When was the last time you spent a penny? As exact change becomes uncommon and more little copper coins build up in jars, you may question how useful the one-cent wonder really is these days. Apparently, the answer is very useful indeed.
Billions of pennies are minted every year – that’s millions per day, or two thirds of all the coins produced. Some old pennies are worth thousands of dollars, and the pre-1982 ones are rich in valuable copper.
Pennies are still legal tender, but instead of carrying them around, many crafty individuals have come up with clever ways to use them, aside from paying tolls in Illinois, that is.
- If you have a slug problem in your garden, bury some pennies around your plants! Slugs get a little electric shock from copper and zinc, the penny’s main ingredients.
- When your flowers come inside and into a vase, that algae that builds up in the water makes them wilt faster. Copper is a natural algaecide, so put some pennies in the water to keep flowers fresher, longer. Apply this one to all your annoying algae problems.
- Wrinkly curtains are no problem if you make a little hole in the bottom hem and slide in a couple of pennies. They’ll be just enough weight to keep your curtains straight.
- Not sure if your tire treads are too worn? That little copper Lincoln can tell you. Lincoln’s head is one-sixteenth of an inch from the edge of the coin, which is the minimum recommended depth for your treads.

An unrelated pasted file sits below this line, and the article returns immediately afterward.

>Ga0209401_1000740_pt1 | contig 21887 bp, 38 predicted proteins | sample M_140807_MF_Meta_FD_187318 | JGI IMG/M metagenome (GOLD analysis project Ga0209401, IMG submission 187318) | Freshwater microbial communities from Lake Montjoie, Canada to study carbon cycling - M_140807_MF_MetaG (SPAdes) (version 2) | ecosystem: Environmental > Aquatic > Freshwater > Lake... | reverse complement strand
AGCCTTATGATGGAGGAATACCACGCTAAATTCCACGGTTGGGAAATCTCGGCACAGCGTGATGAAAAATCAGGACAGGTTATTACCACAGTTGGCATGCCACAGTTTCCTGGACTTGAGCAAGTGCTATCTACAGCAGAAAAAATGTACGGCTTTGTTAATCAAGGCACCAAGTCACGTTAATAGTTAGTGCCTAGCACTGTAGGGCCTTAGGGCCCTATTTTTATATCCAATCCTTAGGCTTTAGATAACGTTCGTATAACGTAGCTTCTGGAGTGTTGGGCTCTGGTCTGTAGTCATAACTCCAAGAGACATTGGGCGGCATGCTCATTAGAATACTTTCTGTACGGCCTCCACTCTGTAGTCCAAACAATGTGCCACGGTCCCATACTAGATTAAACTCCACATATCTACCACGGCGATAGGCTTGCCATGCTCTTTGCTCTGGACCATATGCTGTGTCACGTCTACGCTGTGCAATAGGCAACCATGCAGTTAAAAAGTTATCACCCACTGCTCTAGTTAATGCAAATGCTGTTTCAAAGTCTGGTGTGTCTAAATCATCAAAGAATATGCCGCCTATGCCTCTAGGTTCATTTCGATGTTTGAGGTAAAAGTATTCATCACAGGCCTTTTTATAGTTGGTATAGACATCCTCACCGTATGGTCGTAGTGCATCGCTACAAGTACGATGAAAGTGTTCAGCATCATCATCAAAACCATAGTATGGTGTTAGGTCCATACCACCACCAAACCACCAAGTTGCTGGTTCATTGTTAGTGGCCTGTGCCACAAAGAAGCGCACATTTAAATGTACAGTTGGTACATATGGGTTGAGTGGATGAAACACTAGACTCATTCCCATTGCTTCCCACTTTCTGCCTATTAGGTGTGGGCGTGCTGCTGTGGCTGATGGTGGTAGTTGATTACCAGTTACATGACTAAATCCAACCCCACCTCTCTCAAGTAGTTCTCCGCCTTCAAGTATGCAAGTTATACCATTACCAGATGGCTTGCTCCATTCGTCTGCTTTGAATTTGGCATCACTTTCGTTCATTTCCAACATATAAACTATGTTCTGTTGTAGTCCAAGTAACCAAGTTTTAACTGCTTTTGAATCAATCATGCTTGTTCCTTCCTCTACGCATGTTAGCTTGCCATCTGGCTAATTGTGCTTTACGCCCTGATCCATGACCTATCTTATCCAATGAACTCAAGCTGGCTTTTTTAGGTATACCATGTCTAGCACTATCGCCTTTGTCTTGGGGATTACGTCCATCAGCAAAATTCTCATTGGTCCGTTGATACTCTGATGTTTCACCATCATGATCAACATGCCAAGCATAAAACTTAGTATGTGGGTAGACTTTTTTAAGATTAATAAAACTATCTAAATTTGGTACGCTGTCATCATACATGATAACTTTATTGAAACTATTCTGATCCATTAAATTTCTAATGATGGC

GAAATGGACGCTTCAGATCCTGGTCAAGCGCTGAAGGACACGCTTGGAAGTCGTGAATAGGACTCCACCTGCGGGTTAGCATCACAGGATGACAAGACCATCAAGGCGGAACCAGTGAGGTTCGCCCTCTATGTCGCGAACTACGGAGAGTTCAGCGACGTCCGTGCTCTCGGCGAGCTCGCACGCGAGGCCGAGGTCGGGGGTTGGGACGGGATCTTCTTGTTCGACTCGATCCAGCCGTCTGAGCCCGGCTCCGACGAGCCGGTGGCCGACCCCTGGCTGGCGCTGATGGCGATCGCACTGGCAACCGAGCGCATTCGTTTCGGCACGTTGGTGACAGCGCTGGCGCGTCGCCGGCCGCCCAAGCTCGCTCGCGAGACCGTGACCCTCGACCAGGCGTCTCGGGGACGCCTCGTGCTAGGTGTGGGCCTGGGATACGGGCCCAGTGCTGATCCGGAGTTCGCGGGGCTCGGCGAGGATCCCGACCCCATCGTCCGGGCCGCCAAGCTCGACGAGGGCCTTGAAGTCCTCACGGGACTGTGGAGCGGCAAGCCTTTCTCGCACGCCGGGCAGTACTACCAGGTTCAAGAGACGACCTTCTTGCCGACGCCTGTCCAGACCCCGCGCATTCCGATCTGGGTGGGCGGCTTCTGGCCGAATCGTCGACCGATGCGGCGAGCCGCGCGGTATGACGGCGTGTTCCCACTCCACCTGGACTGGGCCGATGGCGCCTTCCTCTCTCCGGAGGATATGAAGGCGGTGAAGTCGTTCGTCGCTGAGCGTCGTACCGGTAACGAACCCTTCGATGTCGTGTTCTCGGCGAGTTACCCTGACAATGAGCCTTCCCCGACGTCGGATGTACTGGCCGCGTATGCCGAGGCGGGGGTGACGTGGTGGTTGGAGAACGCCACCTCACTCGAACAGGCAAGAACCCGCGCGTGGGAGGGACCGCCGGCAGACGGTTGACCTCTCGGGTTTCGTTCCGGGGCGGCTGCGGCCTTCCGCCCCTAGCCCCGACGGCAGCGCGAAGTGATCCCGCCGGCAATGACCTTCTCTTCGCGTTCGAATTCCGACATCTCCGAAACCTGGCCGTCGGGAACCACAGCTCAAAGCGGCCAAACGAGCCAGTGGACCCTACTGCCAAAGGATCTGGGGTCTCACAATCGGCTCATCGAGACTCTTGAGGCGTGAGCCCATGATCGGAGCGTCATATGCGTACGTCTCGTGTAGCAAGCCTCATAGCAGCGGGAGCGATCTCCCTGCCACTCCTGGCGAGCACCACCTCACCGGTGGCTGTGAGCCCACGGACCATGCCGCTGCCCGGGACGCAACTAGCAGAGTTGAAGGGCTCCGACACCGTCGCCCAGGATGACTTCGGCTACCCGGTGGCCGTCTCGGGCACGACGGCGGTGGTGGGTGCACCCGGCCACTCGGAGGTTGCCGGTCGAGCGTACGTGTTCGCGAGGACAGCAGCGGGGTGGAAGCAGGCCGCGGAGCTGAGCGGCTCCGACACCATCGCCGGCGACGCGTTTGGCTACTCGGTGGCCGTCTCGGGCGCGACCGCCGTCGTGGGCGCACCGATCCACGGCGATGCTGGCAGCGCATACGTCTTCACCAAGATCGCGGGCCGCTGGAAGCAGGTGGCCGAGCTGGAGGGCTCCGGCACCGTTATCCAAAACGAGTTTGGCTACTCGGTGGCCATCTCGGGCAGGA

- If you need to spread out the holding force of a nail, pound that nail through a penny for a wider surface area.
- Pennies are shiny, warm, textured, and vary in tone as they age, so either layered like scales or tiled like, well, tiles, they make a super cool decorative revamp for a picture frame, table top, or other pieces of home décor.
- This seems far-fetched, but it really does work. Flies are summer’s annoyance, but sticky flypaper is not exactly attractive in your garage or beachy restaurant. Here’s what you do: Take a zip-lock back and fill it halfway with water. Put a penny in the water, seal the bag, and tack the top of the bag flush to the doorway or window where the flies get in. The refraction of the light on the penny looks to a spider web to a fly, so he’ll avoid crossing it. True story.
Canada and Australia have stopped making one-cent coins altogether, and here in the USA, they cost more than a penny to manufacture. Why keep making them? Because in order to make up the amount of currency pennies cover in their absence, we’d have to make more of other coins, which are even MORE expensive.
So they’re not just projectiles and replacement checkers, after all. In fact, if you play double your money, you’ll see how much value one cent can generate. If you begin with one penny on the first day of a month and double your money every day, at the end of a 31-day month, you’ll have $10,737,418.24.
You’re going to need a bigger jar.